He was so convinced he wasn’t really going to go out that he almost didn’t believe it was happening, even as he went down the stairs.

But hey, he was doing it. For a second there, he thought it would be—easy. After all, he’d made it last time. And this time around, he didn’t have to walk down the whole block. He just had to cross the street. It would be fine. (Shit—he had forgotten again to take out the trash. Too late, once more.)

He was at the bottom of the stairs now. He hadn’t run into anyone, which kept him under the delusion that this really could turn out fine.

Then he pushed the door open, stepped outside, and instantly knew this had been a mistake.

The cold had been like a slap to the face the first time; now it was like death was clutching at his lungs. He exhaled painfully and squinted against the sun. It was just before noon. There were tons of people, and they didn’t blur away when he squinted. The skies were wide over his head, like a chasm waiting to swallow him. Everything expanding around him. He wavered and stepped back, hitting the door of his apartment building.

His breathing was getting shallow. He gasped for air, then looked up. The homeless guy was there, across the street, and he was the reason Bucky was here—so Bucky was going to… Bucky was going to talk to him before he went back in. That was it. That was his goal for the day. His brief trip to therapy had taught him at least that. Stick to his goals. As long as they were reasonable. This wasn’t unreasonable. Right?

Okay, so. Crossing the street now.

His heart was kicking into overdrive, pounding painfully against his ribs. Jesus, this was why it was easier not to make any plans; he couldn’t possibly fail when he didn’t attempt anything. And he still loathed himself for making this guy responsible for his clear conscience. But—but—but now he was here. Because he was an idiot who didn’t think. And hell, he was terrified of phone calls and yet he’d managed to call 911 for no reason. He could cross the fucking street even though he was on the verge of a full-blown anxiety attack.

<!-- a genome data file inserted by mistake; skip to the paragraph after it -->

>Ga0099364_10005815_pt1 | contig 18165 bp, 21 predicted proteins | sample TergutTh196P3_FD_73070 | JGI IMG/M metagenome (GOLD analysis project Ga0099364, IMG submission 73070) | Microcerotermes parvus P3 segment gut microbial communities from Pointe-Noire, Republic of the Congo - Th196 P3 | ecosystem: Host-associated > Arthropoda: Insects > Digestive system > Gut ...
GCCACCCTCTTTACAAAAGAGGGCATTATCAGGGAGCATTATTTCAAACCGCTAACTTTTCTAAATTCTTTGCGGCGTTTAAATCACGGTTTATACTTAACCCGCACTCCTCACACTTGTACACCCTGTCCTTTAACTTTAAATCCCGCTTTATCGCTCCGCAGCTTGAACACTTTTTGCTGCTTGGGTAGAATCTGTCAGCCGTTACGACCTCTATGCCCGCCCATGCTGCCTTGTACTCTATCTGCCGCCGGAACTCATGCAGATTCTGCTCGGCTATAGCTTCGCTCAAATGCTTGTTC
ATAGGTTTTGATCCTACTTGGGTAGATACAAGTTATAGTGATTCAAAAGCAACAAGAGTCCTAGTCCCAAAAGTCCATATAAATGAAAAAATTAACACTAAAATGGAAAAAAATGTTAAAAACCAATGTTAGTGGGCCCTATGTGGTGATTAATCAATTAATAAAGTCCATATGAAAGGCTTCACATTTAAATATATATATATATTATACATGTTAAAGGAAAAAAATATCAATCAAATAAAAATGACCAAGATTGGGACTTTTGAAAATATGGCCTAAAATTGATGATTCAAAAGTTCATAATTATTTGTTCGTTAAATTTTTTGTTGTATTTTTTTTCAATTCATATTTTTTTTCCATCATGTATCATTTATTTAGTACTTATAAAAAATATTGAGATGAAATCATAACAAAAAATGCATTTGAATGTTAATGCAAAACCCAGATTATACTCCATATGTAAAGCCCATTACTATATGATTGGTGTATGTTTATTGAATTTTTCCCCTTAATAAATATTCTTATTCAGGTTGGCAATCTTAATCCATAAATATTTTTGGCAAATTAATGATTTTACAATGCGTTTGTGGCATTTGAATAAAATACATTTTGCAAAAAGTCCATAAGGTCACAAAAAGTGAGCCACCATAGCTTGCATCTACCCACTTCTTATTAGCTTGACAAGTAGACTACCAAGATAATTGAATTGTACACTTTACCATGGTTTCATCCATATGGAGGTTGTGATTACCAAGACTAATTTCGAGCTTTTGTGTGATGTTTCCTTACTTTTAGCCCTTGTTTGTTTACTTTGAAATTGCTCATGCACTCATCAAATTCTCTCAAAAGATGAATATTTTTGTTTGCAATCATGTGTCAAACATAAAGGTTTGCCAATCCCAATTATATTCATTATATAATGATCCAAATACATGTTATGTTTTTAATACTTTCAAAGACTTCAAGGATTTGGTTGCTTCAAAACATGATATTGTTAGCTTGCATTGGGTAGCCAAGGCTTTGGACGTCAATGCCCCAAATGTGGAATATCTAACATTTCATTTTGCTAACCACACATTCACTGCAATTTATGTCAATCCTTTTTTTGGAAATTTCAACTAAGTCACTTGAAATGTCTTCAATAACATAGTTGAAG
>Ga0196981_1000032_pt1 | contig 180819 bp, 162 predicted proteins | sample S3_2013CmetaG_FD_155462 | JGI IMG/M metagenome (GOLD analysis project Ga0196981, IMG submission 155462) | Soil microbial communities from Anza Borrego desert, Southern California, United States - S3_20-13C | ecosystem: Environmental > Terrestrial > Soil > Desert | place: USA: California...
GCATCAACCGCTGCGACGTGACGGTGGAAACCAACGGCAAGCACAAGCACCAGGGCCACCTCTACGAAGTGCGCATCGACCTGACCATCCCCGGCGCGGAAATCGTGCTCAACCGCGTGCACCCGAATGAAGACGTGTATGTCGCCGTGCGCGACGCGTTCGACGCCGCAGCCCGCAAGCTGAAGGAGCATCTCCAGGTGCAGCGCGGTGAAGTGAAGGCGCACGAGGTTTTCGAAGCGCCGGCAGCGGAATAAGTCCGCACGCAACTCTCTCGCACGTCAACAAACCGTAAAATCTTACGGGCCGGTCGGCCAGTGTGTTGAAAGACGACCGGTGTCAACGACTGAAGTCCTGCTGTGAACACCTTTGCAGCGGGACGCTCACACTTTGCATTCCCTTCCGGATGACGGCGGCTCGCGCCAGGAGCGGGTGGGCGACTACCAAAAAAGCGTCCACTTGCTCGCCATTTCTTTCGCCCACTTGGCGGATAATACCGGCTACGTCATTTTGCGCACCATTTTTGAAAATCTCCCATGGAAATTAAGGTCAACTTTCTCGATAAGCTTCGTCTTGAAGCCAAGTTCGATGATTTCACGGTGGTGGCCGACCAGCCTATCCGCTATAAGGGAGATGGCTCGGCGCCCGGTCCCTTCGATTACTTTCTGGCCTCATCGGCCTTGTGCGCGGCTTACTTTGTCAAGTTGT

He could.

Bucky squared his shoulders; like a wink from the heavens, the traffic lights turned red. He held his breath and crossed the street, hunched down as though fearing sudden rain.

When he got on the other side, the little guy hadn’t moved, and for the first time Bucky got a good look at him.

This guy really was young, maybe younger than him; he was still clean-shaven, and he didn’t look dirty in a whole—probably went to a public bath or something, in the morning before he came back to his spot. But the shadows under his eyes had gotten darker. He wasn’t moving at all, trying to stay warm. He was really skinny. Not bad-looking; nothing too permanent carved into his face. He couldn’t have been out on the streets for very long.